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meaning of strain

strain

verb (used with object)

verb (used without object)

SYNONYMS FOR strain

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Origin of strain

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Definition for strain (2 of 2)

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Example sentences from the Web for strain

That’s because it’s been done by growing a virus in cells from other species and waiting for a weaker strain to appear by chance.

The Atlantic’s subscriber base is growing at a moment when its advertising and events businesses, like most every media company’s, are under strain .

Most cytomegaloviruses don’t cause disease, and each strain has evolved to infect only one species, so the risk of a cytomegalovirus vaccine jumping between species is very low.

We’re home to a strain of “innocent optimism,” the Post insisted.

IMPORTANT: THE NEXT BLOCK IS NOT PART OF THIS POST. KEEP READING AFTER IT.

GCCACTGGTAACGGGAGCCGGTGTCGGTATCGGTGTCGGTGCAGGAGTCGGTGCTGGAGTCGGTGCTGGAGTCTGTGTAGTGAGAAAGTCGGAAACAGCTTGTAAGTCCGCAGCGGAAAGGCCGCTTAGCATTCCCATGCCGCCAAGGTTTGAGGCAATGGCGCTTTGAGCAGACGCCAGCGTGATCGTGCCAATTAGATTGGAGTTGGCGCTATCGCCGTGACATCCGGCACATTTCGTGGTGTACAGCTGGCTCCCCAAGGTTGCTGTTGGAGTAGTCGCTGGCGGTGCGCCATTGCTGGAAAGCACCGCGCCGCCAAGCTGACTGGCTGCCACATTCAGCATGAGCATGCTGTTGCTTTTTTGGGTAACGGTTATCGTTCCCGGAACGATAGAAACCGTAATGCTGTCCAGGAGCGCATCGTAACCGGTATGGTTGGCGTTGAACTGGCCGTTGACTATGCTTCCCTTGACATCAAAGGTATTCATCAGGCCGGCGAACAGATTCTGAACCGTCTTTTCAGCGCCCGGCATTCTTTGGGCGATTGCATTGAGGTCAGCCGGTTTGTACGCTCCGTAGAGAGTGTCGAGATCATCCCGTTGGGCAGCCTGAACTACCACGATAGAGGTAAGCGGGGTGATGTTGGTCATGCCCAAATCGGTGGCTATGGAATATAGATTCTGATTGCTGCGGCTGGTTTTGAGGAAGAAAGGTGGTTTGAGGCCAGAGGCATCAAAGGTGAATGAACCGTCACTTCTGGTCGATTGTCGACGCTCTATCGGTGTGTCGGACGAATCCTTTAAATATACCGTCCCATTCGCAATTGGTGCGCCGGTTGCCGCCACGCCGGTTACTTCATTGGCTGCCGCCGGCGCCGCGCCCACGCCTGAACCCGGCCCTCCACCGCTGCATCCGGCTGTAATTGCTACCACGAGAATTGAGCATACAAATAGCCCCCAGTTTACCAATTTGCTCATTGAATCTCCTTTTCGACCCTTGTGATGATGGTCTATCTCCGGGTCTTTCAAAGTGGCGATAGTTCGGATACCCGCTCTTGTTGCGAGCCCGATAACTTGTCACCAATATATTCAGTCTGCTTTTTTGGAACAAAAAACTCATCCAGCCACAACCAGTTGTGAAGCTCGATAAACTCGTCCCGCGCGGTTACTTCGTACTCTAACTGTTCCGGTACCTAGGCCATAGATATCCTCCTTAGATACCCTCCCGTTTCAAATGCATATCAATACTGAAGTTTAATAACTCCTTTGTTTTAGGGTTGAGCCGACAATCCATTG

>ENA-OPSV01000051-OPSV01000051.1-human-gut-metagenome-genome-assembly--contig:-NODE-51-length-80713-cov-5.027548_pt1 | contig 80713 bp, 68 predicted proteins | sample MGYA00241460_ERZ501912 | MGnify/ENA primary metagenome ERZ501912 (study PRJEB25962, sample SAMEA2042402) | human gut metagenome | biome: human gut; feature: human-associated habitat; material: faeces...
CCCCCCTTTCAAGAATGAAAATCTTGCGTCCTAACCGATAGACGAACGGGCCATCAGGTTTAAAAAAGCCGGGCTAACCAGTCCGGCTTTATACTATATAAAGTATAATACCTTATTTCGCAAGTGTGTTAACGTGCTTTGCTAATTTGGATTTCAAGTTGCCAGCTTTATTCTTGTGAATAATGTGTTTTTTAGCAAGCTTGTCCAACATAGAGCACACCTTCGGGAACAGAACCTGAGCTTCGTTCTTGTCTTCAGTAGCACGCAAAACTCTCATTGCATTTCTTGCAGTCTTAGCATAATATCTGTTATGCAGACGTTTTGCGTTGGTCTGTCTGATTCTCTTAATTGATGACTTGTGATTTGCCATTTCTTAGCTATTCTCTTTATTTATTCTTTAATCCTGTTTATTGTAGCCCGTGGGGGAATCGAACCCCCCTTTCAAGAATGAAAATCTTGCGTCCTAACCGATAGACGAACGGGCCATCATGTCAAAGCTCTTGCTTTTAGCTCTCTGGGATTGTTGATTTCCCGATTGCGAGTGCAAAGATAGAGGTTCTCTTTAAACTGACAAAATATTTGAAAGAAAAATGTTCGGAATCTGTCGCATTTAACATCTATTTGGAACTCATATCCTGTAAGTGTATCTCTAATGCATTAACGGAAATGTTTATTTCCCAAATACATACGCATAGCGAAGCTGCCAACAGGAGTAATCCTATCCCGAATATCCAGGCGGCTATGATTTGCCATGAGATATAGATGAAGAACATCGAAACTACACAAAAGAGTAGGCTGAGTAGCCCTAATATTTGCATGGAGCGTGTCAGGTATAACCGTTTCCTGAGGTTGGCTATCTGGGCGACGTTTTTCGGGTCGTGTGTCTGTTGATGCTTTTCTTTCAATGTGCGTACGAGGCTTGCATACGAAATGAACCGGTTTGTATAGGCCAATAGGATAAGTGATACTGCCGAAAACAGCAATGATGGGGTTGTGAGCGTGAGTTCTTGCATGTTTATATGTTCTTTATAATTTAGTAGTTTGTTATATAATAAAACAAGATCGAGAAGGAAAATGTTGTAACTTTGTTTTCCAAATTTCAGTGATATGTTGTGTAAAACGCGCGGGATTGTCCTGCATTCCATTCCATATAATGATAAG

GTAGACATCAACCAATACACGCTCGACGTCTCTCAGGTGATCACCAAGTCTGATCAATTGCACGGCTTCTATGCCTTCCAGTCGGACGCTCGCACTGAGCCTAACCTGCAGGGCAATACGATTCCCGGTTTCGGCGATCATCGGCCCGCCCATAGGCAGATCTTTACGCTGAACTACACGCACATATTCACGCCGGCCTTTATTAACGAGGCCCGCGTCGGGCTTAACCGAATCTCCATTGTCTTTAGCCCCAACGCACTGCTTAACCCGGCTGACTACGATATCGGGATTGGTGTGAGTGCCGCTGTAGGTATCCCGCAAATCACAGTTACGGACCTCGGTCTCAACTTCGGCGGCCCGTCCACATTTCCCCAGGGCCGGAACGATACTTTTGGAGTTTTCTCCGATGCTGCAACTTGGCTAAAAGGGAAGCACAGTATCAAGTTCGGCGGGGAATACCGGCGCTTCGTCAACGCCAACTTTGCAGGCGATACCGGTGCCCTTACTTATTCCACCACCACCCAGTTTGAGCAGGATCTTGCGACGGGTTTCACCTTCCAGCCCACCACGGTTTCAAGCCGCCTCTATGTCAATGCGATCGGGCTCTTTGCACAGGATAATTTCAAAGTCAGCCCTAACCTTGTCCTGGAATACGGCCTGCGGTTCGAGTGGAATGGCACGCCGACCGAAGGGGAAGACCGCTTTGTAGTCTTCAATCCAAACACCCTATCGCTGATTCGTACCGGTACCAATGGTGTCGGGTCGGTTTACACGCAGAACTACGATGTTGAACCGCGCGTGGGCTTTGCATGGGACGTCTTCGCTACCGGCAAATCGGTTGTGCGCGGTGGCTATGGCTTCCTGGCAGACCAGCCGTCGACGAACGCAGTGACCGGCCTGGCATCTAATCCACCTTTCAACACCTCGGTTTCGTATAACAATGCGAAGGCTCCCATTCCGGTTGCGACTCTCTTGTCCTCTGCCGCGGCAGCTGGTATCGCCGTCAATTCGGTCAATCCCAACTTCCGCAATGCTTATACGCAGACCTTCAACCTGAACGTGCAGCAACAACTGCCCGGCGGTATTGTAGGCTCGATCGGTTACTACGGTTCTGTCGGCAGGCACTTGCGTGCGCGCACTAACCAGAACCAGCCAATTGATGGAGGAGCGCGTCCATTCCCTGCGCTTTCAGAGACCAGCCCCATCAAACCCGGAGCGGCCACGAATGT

American and global health authorities pick the flu strain s to target, drugmakers manufacture the shots, and they’re given by workplaces, schools, drugstores, local public-health departments, physicians and hospitals.

I strain and push and pedal and wonder, “When will this end?”

However we strain to distract ourselves, our consciousness of death heightens our awareness of evil.

Clients supply transportation, lodging, and ingredients, including the preferred strain of ganja.

That is to say, the ancestral genes, the ancestral strain of inheritance, appears again in these little children.

Even before his injury, the strain had begun to tell on him.

When people argue in this strain , I immediately assume the offensive.

If, now, the patient cough or strain as if at stool, the contents of the stomach will usually be forced out through the tube.

We ought to attempt such a shortening as will strain the machine to a breaking point, but never break it.

This was a great strain on their rather limited resources, and for some years they had to practise strict economy.

The Marshal, in his Memoirs, asserts that this short campaign was the severest strain he ever underwent.

Strain definition, to draw tight or taut, especially to the utmost tension; stretch to the full: to strain a rope. See more.